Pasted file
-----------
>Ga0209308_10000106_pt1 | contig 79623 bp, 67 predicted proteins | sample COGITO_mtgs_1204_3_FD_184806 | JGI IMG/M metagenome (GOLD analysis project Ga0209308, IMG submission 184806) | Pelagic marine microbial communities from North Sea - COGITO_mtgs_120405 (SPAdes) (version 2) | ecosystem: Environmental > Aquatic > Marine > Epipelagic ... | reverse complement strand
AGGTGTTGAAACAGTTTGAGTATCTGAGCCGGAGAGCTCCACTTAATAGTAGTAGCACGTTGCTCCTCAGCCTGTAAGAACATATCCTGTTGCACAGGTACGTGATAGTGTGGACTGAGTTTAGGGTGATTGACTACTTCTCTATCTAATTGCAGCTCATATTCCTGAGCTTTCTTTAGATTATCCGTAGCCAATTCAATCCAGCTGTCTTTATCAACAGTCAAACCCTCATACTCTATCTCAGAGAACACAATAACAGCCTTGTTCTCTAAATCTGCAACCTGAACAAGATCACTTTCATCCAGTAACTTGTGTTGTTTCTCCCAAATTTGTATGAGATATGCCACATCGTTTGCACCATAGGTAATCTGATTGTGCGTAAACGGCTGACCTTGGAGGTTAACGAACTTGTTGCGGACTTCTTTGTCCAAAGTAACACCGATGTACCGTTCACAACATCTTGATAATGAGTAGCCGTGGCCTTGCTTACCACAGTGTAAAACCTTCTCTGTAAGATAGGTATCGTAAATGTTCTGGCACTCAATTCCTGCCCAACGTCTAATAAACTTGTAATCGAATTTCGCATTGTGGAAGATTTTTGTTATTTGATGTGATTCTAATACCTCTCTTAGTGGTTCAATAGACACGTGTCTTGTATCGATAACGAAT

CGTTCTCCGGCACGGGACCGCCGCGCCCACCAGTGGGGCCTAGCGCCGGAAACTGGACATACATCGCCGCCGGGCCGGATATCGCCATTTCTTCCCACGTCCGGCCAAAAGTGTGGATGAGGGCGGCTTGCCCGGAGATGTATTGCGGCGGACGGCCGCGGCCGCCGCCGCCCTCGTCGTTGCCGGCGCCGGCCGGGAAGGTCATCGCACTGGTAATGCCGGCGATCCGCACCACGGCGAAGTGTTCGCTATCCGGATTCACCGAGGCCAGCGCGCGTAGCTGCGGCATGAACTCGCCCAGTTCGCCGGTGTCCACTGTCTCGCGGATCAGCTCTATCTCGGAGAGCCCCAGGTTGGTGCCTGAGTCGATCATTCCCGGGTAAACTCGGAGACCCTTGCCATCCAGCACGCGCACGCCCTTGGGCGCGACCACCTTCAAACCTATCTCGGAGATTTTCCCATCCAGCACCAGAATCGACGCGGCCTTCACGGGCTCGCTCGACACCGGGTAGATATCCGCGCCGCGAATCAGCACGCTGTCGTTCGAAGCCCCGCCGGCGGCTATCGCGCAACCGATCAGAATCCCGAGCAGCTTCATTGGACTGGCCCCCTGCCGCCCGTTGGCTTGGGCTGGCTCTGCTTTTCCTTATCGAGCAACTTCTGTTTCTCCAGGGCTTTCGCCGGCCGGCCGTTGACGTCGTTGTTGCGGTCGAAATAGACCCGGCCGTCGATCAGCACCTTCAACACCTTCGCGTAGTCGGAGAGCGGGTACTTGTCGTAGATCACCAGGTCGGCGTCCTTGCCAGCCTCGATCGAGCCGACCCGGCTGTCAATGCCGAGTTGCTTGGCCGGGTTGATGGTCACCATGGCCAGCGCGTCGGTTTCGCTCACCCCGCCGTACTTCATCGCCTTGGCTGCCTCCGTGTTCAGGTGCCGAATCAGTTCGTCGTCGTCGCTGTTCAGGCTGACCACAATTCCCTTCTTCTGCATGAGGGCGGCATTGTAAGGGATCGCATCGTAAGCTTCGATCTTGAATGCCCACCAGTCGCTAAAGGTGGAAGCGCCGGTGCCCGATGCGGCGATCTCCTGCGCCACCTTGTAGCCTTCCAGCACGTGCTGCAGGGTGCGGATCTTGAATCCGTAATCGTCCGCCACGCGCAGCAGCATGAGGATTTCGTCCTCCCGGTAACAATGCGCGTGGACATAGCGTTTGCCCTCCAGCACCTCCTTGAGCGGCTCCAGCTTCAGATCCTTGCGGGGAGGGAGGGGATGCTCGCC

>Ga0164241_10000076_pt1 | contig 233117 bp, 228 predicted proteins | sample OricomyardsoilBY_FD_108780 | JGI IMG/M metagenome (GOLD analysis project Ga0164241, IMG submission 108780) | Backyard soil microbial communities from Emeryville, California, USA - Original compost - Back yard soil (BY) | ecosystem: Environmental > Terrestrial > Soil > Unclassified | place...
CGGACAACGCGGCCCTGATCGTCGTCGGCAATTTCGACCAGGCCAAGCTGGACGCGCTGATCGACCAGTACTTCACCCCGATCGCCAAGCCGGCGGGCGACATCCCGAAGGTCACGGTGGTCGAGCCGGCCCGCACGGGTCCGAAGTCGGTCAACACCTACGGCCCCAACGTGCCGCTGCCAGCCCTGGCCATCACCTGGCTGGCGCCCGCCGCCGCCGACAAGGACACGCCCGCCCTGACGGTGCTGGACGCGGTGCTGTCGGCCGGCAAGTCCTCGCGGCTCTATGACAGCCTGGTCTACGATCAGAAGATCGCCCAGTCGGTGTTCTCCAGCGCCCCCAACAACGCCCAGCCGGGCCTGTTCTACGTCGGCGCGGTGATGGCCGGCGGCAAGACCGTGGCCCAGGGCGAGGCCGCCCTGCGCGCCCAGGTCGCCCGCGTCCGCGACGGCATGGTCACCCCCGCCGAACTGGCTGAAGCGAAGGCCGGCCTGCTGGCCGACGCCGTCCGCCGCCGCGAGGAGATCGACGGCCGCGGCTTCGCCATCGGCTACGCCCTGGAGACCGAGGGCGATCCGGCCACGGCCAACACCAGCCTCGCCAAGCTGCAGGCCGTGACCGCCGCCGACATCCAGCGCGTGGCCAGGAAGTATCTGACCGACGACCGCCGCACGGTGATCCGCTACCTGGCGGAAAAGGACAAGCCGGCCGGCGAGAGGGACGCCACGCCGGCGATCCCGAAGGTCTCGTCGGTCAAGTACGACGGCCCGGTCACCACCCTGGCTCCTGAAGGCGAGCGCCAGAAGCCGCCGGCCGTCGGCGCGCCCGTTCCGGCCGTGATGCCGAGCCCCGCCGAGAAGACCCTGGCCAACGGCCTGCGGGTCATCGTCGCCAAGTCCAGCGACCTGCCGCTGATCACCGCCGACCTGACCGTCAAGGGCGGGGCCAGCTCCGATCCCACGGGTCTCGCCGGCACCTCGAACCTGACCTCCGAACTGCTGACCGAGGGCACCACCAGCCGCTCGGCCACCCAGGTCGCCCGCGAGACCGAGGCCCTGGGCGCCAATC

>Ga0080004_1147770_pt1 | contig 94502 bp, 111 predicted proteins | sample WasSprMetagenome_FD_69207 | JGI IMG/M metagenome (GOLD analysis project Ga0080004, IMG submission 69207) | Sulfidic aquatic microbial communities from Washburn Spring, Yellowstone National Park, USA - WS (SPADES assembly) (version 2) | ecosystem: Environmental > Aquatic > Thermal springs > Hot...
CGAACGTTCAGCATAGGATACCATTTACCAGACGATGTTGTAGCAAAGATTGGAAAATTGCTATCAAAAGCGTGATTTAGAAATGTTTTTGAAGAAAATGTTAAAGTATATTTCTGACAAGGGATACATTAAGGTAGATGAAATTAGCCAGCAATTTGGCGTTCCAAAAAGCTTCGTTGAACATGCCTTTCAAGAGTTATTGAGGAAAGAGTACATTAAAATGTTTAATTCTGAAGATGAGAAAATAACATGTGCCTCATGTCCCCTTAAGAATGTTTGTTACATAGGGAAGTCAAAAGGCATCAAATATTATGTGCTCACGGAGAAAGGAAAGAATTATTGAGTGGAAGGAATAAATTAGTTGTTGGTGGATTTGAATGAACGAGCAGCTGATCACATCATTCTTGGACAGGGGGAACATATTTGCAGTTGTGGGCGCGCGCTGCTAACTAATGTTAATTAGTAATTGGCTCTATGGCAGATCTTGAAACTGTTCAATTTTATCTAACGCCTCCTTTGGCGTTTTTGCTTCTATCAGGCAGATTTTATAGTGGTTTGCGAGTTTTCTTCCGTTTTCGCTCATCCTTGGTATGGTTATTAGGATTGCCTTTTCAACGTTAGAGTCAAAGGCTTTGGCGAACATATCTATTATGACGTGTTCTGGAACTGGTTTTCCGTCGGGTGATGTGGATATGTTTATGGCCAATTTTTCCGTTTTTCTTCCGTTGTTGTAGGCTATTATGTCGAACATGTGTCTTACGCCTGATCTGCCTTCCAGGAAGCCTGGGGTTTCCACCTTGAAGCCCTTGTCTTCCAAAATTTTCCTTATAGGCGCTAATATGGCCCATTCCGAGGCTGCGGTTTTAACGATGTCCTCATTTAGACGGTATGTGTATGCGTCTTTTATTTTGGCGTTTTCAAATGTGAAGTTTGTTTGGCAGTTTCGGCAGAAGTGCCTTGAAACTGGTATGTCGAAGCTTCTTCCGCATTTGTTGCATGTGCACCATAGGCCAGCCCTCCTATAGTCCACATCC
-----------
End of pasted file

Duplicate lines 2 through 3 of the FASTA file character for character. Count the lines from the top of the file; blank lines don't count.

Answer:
AGGTGTTGAAACAGTTTGAGTATCTGAGCCGGAGAGCTCCACTTAATAGTAGTAGCACGTTGCTCCTCAGCCTGTAAGAACATATCCTGTTGCACAGGTACGTGATAGTGTGGACTGAGTTTAGGGTGATTGACTACTTCTCTATCTAATTGCAGCTCATATTCCTGAGCTTTCTTTAGATTATCCGTAGCCAATTCAATCCAGCTGTCTTTATCAACAGTCAAACCCTCATACTCTATCTCAGAGAACACAATAACAGCCTTGTTCTCTAAATCTGCAACCTGAACAAGATCACTTTCATCCAGTAACTTGTGTTGTTTCTCCCAAATTTGTATGAGATATGCCACATCGTTTGCACCATAGGTAATCTGATTGTGCGTAAACGGCTGACCTTGGAGGTTAACGAACTTGTTGCGGACTTCTTTGTCCAAAGTAACACCGATGTACCGTTCACAACATCTTGATAATGAGTAGCCGTGGCCTTGCTTACCACAGTGTAAAACCTTCTCTGTAAGATAGGTATCGTAAATGTTCTGGCACTCAATTCCTGCCCAACGTCTAATAAACTTGTAATCGAATTTCGCATTGTGGAAGATTTTTGTTATTTGATGTGATTCTAATACCTCTCTTAGTGGTTCAATAGACACGTGTCTTGTATCGATAACGAAT

CGTTCTCCGGCACGGGACCGCCGCGCCCACCAGTGGGGCCTAGCGCCGGAAACTGGACATACATCGCCGCCGGGCCGGATATCGCCATTTCTTCCCACGTCCGGCCAAAAGTGTGGATGAGGGCGGCTTGCCCGGAGATGTATTGCGGCGGACGGCCGCGGCCGCCGCCGCCCTCGTCGTTGCCGGCGCCGGCCGGGAAGGTCATCGCACTGGTAATGCCGGCGATCCGCACCACGGCGAAGTGTTCGCTATCCGGATTCACCGAGGCCAGCGCGCGTAGCTGCGGCATGAACTCGCCCAGTTCGCCGGTGTCCACTGTCTCGCGGATCAGCTCTATCTCGGAGAGCCCCAGGTTGGTGCCTGAGTCGATCATTCCCGGGTAAACTCGGAGACCCTTGCCATCCAGCACGCGCACGCCCTTGGGCGCGACCACCTTCAAACCTATCTCGGAGATTTTCCCATCCAGCACCAGAATCGACGCGGCCTTCACGGGCTCGCTCGACACCGGGTAGATATCCGCGCCGCGAATCAGCACGCTGTCGTTCGAAGCCCCGCCGGCGGCTATCGCGCAACCGATCAGAATCCCGAGCAGCTTCATTGGACTGGCCCCCTGCCGCCCGTTGGCTTGGGCTGGCTCTGCTTTTCCTTATCGAGCAACTTCTGTTTCTCCAGGGCTTTCGCCGGCCGGCCGTTGACGTCGTTGTTGCGGTCGAAATAGACCCGGCCGTCGATCAGCACCTTCAACACCTTCGCGTAGTCGGAGAGCGGGTACTTGTCGTAGATCACCAGGTCGGCGTCCTTGCCAGCCTCGATCGAGCCGACCCGGCTGTCAATGCCGAGTTGCTTGGCCGGGTTGATGGTCACCATGGCCAGCGCGTCGGTTTCGCTCACCCCGCCGTACTTCATCGCCTTGGCTGCCTCCGTGTTCAGGTGCCGAATCAGTTCGTCGTCGTCGCTGTTCAGGCTGACCACAATTCCCTTCTTCTGCATGAGGGCGGCATTGTAAGGGATCGCATCGTAAGCTTCGATCTTGAATGCCCACCAGTCGCTAAAGGTGGAAGCGCCGGTGCCCGATGCGGCGATCTCCTGCGCCACCTTGTAGCCTTCCAGCACGTGCTGCAGGGTGCGGATCTTGAATCCGTAATCGTCCGCCACGCGCAGCAGCATGAGGATTTCGTCCTCCCGGTAACAATGCGCGTGGACATAGCGTTTGCCCTCCAGCACCTCCTTGAGCGGCTCCAGCTTCAGATCCTTGCGGGGAGGGAGGGGATGCTCGCC